Maintaining optimum blood levels of key trace elements in their lambs throughout the vital 120 days after weaning is helping Welsh producers, John and Sarah Yeoman target higher growth rates and reduced finishing times.
John and Sarah Yeoman’s approach, of using a mini rumen bolus throughout the vital 120 days after lambs are weaned, has delivered consistent results on their farm at Llwyn y Brain, near Newtown, Powys.
Mr Yeoman says: “We have known there are trace element problems on the 300 acres or so we farm, as does much of the region around here, and have successfully addressed these in our 630 Beulah ewes and ewe lambs and 70-strong beef herd.
“But we struggled to find a successful way of tackling the problem in our lambs.”
Blood tests carried out at the end of last year confirmed just how quickly key trace element levels in lambs’ blood were falling away after weaning.
He says: “It was a bit of an eye-opener really. They were well below levels for full metabolic function in a matter of weeks, so we knew it was a weak link in our system.
“For it to really eat into your margins, you only have to lose a kilogram of liveweight gain or add an extra week or two to finishing times as a result of health or vitality problems resulting from low levels.”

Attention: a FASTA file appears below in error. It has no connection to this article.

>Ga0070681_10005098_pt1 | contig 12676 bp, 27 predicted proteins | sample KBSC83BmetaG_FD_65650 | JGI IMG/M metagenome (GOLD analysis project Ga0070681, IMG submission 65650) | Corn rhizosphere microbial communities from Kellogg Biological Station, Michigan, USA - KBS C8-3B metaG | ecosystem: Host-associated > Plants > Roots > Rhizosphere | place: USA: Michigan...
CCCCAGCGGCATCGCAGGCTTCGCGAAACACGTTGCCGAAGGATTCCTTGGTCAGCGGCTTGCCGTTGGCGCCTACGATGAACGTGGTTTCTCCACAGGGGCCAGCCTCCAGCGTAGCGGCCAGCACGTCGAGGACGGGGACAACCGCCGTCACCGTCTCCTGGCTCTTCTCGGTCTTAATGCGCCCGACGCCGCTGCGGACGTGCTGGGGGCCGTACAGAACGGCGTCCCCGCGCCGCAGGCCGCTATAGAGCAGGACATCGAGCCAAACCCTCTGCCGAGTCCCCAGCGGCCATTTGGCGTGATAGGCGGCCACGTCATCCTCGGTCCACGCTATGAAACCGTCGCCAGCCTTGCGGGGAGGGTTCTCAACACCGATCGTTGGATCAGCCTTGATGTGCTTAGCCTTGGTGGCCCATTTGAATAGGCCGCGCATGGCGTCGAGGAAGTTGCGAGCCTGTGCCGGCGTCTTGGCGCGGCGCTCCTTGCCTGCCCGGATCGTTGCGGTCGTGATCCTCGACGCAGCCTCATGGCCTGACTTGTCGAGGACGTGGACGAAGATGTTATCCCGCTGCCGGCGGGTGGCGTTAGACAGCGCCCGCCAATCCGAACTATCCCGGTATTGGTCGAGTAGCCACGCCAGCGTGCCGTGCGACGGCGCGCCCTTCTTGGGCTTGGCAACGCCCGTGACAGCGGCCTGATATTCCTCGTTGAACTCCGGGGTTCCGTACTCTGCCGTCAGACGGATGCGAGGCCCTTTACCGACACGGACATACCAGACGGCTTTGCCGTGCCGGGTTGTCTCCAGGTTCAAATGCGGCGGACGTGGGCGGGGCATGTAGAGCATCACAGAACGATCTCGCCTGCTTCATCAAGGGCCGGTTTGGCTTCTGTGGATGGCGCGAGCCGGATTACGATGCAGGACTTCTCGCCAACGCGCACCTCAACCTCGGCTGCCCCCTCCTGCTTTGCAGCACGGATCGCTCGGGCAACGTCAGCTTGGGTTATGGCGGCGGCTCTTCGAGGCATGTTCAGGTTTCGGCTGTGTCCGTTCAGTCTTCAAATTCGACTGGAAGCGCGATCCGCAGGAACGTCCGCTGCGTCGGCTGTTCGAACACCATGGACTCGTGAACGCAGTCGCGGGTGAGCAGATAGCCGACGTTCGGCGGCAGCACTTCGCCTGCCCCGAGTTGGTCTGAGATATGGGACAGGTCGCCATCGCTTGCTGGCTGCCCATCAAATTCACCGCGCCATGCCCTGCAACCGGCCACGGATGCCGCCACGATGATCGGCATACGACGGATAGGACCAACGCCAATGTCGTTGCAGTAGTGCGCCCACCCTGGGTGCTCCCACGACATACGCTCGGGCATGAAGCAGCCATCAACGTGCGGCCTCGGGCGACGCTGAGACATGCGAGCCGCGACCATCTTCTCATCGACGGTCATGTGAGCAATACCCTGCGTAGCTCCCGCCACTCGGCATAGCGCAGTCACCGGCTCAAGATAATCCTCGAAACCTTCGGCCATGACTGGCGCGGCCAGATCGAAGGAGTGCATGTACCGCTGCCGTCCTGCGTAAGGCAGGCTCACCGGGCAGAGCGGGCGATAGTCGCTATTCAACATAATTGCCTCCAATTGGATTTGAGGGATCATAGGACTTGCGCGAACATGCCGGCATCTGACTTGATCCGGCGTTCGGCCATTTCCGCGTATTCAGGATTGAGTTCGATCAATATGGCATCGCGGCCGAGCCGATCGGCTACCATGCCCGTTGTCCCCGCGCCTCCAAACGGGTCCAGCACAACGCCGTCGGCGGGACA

Llwyn y Brain rises up to more than 400 metres (1,312ft) above sea level, with land spread across eight blocks of largely mineral-based and peaty soils with longstanding trace element issues.
Mr Yeoman says: “Most hill farms in Wales have issues, particularly with cobalt, iodine and selenium, but we have big issues with copper too.
“In fact, when I took over the farm several years ago, we were achieving a lambing percentage of only 90 per cent and out of the 23 cows we had, only 10 produced calves. I knew we had to do something pretty quickly to address this.
“We started working closely with our vets, Chris Fernyhough and Oli Hodgkinson from Trefaldwyn Veterinary Practice, to establish what the best approach would be.”
At first, copper and selenium injections, then a conventional bolus were tried, but the problems persisted.
“We thought about mineral blocks until somebody pointed out 40 per cent of animals never actually go anywhere near them. Whatever we tried, we never got a consistent, managed release of nutrients for all animals, which is what our vets said we needed.
“We then decided to look at sustained release boluses which are designed to sit in the rumen for 180 days supplying a consistent supply of key nutrients and this is when things really started to pick up.”
Lambing percentage now stands at nearly 160 per cent, there are very few barren cattle, despite managing a tight calving pattern and problems with retained placentas and endometritis have been erradicated.
“All ewes get sustained release boluses pre-tupping and although lambs have benefited as a result of this, it has always been at the back of our minds whether they are getting the right amounts of trace elements once they have been weaned.”
Blood tests carried out on lambs last autumn by the Trefaldwyn Veterinary Practice presented some of the answers and revealed some uncomfortable truths.